Thursday, June 5, 2014

Exodus: Chapter 30

Eternal flame
Eternal scent

Set aside
Make holy
Or be set aside

Do not alienate 
Make one

[For full chapter, click here
After the heights of the recreation of Sinai in the previous chapter “and they will know that I am their God who took them out of Egypt”, this chapter starts the decent, offering concentric circles of chiastic closings to the elements raised in the course of the creation of the Dwelling.
 We revisit the lighting the candles—the service that introduced the consecration of Aaron. Now we are to build an altar for incense, as a matching service:  “And Aaron shall burn the incense…every morning, as he prepares the candles, shall he burn it” “and when Aaron lights the candles at dusk, he shall burn it.”  We are back in the world of gold, defined by the curtain and the ark. An “eternal incense” now comes to balance the “eternal flame” of the Menorah.
From the altar, we move further back to the initial terumah, donation, that opened the Mishkan-project: “Every one shall give… a donation (teruma) to God.” But  here it becomes clear that the chiastic closing is also a transformation. If before, the “donation” came of “whatever that heart desired” now it is a rigid, quantifiable amount:  “the rich may not add, the poor may not give less.”  The names that were engraved on Aaron’s breastplate, to be carried “as a memory on his heart” are transformed to impersonal “atonement money” that will be a “memory.” We have moved from the personal, spontaneous, heartfelt, to the impersonal, dictated, and demanded. From a focus on love and longing, we turn to the need for atonement and expiation (kapara and kippur are the leitwords of the chapter). The dangers hinted at in passing, now assume center stage: “let them purify themselves that they not die.”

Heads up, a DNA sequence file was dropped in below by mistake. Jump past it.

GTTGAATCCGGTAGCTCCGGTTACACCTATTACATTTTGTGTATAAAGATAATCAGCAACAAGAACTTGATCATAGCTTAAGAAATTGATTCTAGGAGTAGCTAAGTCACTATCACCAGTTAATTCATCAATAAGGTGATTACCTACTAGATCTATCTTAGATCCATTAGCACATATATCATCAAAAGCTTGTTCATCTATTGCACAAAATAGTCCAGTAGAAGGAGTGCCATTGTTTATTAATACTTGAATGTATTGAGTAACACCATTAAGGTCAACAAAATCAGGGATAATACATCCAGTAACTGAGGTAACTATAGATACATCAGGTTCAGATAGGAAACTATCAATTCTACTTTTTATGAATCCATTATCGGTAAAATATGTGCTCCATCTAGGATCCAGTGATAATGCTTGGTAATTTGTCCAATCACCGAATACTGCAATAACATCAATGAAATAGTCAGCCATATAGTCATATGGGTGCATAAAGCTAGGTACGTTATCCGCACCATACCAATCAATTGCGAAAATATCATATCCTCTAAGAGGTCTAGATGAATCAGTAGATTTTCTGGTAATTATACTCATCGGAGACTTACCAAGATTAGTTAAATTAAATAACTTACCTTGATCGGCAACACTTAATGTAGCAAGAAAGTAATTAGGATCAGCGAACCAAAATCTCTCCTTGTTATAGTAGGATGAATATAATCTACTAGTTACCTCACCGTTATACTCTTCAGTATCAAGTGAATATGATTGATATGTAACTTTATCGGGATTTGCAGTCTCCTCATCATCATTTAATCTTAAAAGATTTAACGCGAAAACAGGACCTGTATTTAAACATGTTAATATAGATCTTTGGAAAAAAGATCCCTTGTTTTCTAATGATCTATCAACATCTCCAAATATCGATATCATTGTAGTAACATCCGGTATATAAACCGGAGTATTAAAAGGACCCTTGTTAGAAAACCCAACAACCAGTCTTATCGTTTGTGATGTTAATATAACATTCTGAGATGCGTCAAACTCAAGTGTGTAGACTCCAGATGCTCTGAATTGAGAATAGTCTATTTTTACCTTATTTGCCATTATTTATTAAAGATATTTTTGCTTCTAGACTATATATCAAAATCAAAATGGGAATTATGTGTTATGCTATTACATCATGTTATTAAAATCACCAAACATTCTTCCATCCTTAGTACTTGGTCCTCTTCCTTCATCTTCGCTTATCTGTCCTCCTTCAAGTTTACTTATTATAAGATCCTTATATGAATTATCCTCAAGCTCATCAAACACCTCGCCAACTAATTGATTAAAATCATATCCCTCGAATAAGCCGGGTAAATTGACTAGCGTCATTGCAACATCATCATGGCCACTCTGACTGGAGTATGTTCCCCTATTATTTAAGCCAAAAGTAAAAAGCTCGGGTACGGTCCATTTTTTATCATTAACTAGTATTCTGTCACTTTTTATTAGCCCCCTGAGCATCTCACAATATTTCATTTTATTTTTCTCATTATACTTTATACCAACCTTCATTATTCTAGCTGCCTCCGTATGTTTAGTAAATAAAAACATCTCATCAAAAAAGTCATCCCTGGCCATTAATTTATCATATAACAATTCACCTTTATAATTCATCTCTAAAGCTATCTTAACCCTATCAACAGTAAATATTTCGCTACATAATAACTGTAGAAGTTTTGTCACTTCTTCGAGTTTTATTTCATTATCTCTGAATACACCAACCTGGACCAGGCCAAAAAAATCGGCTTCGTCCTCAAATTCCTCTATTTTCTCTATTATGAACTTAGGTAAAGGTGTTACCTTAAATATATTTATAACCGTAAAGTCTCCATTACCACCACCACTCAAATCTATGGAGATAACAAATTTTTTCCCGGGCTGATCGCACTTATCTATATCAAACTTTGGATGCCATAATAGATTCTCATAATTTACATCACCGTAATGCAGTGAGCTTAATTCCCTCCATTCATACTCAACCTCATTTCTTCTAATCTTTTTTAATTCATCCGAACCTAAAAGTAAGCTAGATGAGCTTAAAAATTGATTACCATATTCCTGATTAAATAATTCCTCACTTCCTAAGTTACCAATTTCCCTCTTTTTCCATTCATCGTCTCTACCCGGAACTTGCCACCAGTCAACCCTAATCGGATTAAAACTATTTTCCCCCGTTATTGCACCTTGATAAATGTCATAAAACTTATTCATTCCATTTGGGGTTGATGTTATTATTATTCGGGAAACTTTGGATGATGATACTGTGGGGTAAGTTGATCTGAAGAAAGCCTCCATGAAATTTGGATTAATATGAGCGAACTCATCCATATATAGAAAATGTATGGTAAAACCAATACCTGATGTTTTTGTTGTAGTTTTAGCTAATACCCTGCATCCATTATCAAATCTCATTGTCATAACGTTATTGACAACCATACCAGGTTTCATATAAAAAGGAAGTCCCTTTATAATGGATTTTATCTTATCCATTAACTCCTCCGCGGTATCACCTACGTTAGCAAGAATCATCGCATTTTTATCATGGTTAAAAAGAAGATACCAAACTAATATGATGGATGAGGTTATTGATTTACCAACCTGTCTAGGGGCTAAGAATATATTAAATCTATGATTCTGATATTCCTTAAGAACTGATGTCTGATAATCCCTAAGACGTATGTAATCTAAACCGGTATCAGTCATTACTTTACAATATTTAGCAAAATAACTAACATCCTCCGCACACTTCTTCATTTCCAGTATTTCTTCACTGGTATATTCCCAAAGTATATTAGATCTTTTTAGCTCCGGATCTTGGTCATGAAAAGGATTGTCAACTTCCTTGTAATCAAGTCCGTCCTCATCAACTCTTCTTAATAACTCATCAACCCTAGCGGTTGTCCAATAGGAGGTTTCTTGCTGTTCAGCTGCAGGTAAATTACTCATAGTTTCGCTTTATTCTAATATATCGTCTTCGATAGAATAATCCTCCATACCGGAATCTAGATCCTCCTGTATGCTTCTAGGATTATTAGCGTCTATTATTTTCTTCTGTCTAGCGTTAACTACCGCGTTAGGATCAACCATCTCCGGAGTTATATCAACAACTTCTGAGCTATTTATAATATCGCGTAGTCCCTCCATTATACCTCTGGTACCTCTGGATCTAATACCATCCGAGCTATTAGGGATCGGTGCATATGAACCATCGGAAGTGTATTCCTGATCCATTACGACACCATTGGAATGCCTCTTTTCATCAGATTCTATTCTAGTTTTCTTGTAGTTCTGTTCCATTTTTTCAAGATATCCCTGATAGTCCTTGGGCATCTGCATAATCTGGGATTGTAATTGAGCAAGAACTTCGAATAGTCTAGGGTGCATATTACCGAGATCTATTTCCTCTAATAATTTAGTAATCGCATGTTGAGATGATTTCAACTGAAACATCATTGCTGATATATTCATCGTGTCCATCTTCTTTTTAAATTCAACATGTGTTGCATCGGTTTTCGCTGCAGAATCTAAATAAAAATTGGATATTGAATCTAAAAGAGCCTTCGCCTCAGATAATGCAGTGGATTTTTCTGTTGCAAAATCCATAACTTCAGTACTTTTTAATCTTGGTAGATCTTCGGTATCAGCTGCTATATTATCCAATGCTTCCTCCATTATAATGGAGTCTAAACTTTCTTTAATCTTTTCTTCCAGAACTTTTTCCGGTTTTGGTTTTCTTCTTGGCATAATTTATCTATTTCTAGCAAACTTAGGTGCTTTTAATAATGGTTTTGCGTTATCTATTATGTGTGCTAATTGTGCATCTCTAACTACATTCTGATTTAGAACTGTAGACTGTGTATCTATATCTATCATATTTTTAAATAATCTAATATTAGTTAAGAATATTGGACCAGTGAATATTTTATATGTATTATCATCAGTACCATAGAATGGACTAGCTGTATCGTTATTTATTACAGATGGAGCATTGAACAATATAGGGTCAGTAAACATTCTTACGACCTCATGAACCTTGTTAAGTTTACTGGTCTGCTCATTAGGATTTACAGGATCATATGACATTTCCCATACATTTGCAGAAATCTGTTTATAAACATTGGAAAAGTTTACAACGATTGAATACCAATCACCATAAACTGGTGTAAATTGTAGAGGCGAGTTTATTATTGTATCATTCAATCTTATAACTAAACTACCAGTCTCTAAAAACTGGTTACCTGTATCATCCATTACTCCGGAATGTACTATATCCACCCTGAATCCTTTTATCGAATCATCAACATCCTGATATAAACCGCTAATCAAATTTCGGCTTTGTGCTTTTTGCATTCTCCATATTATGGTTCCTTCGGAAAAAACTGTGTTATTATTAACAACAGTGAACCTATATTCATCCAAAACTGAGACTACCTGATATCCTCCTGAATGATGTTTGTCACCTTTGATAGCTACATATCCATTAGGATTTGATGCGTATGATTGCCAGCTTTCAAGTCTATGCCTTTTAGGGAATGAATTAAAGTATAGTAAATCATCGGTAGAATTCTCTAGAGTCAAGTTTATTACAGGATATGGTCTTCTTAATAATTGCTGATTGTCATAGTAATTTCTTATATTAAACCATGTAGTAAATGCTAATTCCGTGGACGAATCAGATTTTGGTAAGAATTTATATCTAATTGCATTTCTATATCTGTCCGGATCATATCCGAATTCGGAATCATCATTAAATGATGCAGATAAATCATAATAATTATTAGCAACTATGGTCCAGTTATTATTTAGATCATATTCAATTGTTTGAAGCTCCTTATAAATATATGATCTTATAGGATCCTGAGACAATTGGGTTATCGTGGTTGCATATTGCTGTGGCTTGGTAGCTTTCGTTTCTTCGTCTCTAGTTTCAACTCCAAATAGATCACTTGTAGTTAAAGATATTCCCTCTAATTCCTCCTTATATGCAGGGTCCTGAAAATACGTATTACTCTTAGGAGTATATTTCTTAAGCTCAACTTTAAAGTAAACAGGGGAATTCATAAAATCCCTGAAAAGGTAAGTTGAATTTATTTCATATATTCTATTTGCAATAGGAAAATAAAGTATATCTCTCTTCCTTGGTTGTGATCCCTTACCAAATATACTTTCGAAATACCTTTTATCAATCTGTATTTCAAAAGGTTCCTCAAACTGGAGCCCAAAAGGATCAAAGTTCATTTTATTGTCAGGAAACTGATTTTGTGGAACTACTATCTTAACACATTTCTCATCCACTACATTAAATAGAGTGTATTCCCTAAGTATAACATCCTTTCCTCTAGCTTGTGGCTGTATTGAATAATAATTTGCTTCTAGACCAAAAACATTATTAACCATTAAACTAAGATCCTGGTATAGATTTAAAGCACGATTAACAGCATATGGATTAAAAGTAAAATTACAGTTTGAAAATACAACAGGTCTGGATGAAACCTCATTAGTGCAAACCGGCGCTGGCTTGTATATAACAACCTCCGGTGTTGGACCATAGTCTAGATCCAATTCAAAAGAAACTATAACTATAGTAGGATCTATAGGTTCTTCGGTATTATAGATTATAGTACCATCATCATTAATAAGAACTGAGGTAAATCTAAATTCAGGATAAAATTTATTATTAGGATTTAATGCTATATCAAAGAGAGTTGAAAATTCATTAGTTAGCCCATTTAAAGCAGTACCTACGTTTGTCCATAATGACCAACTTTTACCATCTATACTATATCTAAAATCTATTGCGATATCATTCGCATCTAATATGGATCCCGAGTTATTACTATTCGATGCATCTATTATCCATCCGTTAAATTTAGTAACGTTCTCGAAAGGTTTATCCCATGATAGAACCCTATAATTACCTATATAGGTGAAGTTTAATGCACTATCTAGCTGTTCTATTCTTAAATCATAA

The overwhelming, contagious holiness here becomes also a matter of holding back, of setting aside: “Do not use [the anointing oil] on the flesh of man… it is holy, let it be holy to you.” Specificity is the key: the scents of holiness must not become common. We counter the “stench” (hivashta rehenu) that characterized the time in Egypt  with the unique fragrance of the hallowed.
Systole, diastole. As with Sinai, we are in a perpetual movement between closeness and distance, boundaries and merging.]

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